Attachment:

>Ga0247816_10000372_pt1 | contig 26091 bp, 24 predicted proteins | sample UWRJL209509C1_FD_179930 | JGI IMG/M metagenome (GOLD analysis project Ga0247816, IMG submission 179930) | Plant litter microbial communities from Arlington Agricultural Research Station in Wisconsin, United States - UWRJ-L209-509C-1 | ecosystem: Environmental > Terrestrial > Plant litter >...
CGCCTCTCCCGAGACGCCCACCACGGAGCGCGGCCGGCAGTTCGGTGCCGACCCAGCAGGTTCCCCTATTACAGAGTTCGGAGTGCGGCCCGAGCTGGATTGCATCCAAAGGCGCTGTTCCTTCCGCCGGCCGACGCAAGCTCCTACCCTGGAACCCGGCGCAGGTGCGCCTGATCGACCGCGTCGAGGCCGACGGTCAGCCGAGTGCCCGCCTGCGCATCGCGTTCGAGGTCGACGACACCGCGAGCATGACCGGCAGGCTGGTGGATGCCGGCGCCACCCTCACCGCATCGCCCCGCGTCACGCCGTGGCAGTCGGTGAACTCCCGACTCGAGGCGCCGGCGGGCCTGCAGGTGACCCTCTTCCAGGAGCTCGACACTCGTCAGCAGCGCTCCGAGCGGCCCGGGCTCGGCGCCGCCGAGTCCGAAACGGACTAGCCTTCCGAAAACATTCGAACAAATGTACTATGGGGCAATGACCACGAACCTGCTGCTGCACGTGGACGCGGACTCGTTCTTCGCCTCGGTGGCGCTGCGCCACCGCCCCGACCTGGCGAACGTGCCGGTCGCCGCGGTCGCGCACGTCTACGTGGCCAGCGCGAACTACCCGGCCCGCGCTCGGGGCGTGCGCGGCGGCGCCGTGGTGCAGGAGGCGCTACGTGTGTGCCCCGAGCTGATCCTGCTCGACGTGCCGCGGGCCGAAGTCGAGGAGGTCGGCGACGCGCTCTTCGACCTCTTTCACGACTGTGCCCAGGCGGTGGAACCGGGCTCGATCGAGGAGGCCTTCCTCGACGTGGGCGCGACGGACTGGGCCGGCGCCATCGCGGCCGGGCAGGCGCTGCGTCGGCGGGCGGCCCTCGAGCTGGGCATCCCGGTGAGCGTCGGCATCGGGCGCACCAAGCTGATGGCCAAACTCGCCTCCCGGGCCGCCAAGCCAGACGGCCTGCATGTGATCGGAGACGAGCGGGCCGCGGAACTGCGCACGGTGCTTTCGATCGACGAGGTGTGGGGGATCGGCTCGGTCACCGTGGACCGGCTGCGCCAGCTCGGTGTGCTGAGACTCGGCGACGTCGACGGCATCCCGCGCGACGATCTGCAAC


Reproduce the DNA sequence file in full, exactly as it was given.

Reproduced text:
>Ga0247816_10000372_pt1 | contig 26091 bp, 24 predicted proteins | sample UWRJL209509C1_FD_179930 | JGI IMG/M metagenome (GOLD analysis project Ga0247816, IMG submission 179930) | Plant litter microbial communities from Arlington Agricultural Research Station in Wisconsin, United States - UWRJ-L209-509C-1 | ecosystem: Environmental > Terrestrial > Plant litter >...
CGCCTCTCCCGAGACGCCCACCACGGAGCGCGGCCGGCAGTTCGGTGCCGACCCAGCAGGTTCCCCTATTACAGAGTTCGGAGTGCGGCCCGAGCTGGATTGCATCCAAAGGCGCTGTTCCTTCCGCCGGCCGACGCAAGCTCCTACCCTGGAACCCGGCGCAGGTGCGCCTGATCGACCGCGTCGAGGCCGACGGTCAGCCGAGTGCCCGCCTGCGCATCGCGTTCGAGGTCGACGACACCGCGAGCATGACCGGCAGGCTGGTGGATGCCGGCGCCACCCTCACCGCATCGCCCCGCGTCACGCCGTGGCAGTCGGTGAACTCCCGACTCGAGGCGCCGGCGGGCCTGCAGGTGACCCTCTTCCAGGAGCTCGACACTCGTCAGCAGCGCTCCGAGCGGCCCGGGCTCGGCGCCGCCGAGTCCGAAACGGACTAGCCTTCCGAAAACATTCGAACAAATGTACTATGGGGCAATGACCACGAACCTGCTGCTGCACGTGGACGCGGACTCGTTCTTCGCCTCGGTGGCGCTGCGCCACCGCCCCGACCTGGCGAACGTGCCGGTCGCCGCGGTCGCGCACGTCTACGTGGCCAGCGCGAACTACCCGGCCCGCGCTCGGGGCGTGCGCGGCGGCGCCGTGGTGCAGGAGGCGCTACGTGTGTGCCCCGAGCTGATCCTGCTCGACGTGCCGCGGGCCGAAGTCGAGGAGGTCGGCGACGCGCTCTTCGACCTCTTTCACGACTGTGCCCAGGCGGTGGAACCGGGCTCGATCGAGGAGGCCTTCCTCGACGTGGGCGCGACGGACTGGGCCGGCGCCATCGCGGCCGGGCAGGCGCTGCGTCGGCGGGCGGCCCTCGAGCTGGGCATCCCGGTGAGCGTCGGCATCGGGCGCACCAAGCTGATGGCCAAACTCGCCTCCCGGGCCGCCAAGCCAGACGGCCTGCATGTGATCGGAGACGAGCGGGCCGCGGAACTGCGCACGGTGCTTTCGATCGACGAGGTGTGGGGGATCGGCTCGGTCACCGTGGACCGGCTGCGCCAGCTCGGTGTGCTGAGACTCGGCGACGTCGACGGCATCCCGCGCGACGATCTGCAAC